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Utah House Committee Advances Bill to Remove the Word ‘Slavery’ from State Constitution

Progress has been made in getting the word slavery removed from Utah’s constitution.

In a decision from the state House Judiciary Committee, members voted unanimously to have slavery, which is illegal except for use as a punishment, removed from the document. The move supports Rep. Sandra Hollins’ House Joint Resolution 8.

“I am overwhelmed and I am grateful. I think those are the only two words to describe how I feel after that experience,” Democrat Hollins told ABC 4 Tuesday, Feb. 5. “It’s going to be a long haul because it still has to go on the ballot and we have some educating to do out in the community about what this bill is and what it means. And I look forward to the challenge.”

Hollins explained during the hearing that the loophole was placed in the 13th Amendment to the U.S. Constitution in 1865 to address concerns about a possible lack of available labor. As a result, several states in the South passed “black codes.” These laws placed harsh limits on Black Americans’ freedom and ensured they’d be able to be used as a cheap labor force following the abolishment of slavery. Later, states could use “convict leasing” to make a profit by using Black prisoners for labor, for which they were not paid. Utah’s population is less than 1.5 percent Black.

Yet, regardless of getting slavery removed as a form of punishment in Utah’s constitution, Hollins made it clear she backs prison reform.

“I think prison should be an opportunity for people to rehabilitate themselves,” she said to the local ABC station. “People should have the opportunity to work. It should be part of the rehabilitation system — work requirements and education so that we are able to send people back out in the community where they are able to function in the community on their own and be self-sufficient.”

During the hearing, the committee heard from residents, religious organizations, activists like Black Lives Matter, politicians, and the Salt Lake City NAACP, all of whom were in favor of the bill.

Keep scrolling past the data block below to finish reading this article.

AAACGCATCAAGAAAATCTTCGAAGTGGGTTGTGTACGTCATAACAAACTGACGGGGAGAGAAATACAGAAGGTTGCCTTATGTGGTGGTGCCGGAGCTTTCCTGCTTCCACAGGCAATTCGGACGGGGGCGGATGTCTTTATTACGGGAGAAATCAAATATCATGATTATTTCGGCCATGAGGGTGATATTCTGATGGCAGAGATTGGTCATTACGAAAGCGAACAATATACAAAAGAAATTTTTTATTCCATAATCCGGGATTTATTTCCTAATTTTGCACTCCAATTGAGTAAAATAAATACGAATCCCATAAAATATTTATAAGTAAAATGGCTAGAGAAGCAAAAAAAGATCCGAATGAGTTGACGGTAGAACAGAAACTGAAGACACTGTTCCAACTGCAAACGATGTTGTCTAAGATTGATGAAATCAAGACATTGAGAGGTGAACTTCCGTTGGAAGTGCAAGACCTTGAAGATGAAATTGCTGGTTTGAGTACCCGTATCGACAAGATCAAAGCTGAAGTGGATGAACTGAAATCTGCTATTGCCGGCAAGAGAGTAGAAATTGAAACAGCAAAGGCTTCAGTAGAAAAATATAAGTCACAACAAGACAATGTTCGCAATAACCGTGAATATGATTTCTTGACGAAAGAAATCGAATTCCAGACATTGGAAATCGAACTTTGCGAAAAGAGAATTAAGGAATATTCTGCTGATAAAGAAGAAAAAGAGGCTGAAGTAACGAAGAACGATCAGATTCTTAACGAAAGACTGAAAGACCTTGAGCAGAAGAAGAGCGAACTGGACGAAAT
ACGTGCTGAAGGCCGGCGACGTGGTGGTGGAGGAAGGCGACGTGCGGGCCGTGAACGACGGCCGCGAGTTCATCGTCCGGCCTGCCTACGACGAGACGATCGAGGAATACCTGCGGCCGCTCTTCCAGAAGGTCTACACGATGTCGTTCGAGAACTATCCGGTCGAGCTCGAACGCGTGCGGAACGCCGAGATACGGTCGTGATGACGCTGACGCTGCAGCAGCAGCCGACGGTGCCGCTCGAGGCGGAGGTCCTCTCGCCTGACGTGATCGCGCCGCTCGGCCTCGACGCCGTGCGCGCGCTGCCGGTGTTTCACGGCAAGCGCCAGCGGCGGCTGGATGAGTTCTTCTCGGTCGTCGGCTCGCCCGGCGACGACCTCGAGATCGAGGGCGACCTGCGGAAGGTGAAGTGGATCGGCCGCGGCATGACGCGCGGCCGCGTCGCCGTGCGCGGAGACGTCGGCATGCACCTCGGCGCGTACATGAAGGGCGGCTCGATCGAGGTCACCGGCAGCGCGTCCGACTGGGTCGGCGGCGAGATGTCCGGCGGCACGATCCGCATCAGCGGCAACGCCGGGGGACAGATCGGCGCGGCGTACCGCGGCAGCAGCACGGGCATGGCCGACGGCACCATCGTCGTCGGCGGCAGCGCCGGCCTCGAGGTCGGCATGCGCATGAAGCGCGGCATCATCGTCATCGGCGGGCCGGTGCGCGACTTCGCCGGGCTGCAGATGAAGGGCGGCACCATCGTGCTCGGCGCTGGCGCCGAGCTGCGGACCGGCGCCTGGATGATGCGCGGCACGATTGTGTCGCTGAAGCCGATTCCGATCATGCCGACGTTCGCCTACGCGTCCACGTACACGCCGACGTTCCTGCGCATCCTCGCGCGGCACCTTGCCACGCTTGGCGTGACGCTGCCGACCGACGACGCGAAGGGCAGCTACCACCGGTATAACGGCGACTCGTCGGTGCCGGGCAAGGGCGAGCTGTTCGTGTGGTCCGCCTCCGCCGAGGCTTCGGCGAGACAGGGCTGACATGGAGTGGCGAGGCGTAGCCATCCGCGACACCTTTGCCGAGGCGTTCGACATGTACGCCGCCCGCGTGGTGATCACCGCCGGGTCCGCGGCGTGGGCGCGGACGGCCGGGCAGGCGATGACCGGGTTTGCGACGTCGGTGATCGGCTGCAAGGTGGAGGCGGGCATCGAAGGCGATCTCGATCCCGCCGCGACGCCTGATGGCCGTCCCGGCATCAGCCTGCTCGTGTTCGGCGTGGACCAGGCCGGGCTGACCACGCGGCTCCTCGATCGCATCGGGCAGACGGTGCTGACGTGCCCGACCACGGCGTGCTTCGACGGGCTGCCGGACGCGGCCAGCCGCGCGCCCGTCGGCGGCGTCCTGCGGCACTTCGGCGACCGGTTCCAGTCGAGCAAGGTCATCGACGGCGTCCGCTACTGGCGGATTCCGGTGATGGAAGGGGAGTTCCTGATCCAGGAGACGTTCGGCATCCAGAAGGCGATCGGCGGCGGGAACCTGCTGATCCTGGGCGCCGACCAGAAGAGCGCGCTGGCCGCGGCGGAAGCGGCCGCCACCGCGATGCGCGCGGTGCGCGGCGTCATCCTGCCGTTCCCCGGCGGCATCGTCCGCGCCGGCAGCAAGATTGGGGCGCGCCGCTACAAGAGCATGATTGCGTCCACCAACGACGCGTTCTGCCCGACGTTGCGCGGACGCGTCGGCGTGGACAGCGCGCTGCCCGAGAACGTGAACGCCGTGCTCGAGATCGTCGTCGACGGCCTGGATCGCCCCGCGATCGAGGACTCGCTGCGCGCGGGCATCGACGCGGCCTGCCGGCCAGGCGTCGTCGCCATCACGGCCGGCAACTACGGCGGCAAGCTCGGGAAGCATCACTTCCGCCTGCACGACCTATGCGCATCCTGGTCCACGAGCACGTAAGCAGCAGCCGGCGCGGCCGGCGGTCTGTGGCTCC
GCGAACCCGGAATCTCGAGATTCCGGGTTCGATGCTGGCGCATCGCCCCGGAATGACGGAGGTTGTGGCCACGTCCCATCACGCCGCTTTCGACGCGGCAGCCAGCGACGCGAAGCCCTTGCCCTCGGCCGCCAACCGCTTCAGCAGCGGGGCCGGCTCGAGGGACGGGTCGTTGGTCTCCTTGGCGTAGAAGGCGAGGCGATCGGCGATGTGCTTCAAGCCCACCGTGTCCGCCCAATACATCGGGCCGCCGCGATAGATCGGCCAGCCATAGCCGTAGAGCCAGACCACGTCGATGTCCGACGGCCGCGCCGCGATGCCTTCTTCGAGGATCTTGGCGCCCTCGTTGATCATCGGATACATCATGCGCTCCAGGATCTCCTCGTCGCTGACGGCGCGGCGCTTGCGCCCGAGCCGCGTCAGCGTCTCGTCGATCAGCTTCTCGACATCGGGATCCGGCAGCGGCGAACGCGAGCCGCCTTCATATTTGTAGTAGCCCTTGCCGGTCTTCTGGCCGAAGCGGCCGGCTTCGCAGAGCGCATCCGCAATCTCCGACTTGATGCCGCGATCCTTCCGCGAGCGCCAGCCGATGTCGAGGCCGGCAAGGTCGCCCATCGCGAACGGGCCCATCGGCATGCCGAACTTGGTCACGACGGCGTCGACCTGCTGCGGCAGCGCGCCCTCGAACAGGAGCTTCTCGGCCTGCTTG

“Being that we have this opportunity to change something like this in 2019 makes me very proud to say I currently live in Utah and am raising a young, black child in Utah,” said Ashley Cleveland, a woman who lives in Salt Lake City, according to The Salt Lake Tribune.

Some who testified had no clue about the verbiage in the constitution.

“All of the representatives that were here on the committee were shocked and appalled at the language and I think it was a time that they were looking at the climate of the country and wanted to say, ‘In Utah, we can make a difference,'” said Jeanetta Williams, president of the local NAACP, to the news station. “If it’s a fight, then we’re gonna be ready to fight, make sure that we get this passed.”

“Neither slavery nor involuntary servitude, except as a punishment for crime, whereof the party shall have been duly convicted, shall exist within this State,” reads Article I, Section 21 currently.

With HJR8 now on the House floor, it must next pass through the Senate and make its way to the governor. If Gary Herbert signs off, the constitutional amendment would be on the ballot for Utah residents to vote on for the 2020 election.

Should the measure go through, it will amend the Utah Constitution to read, “Neither slavery nor involuntary servitude shall exist within this State.”

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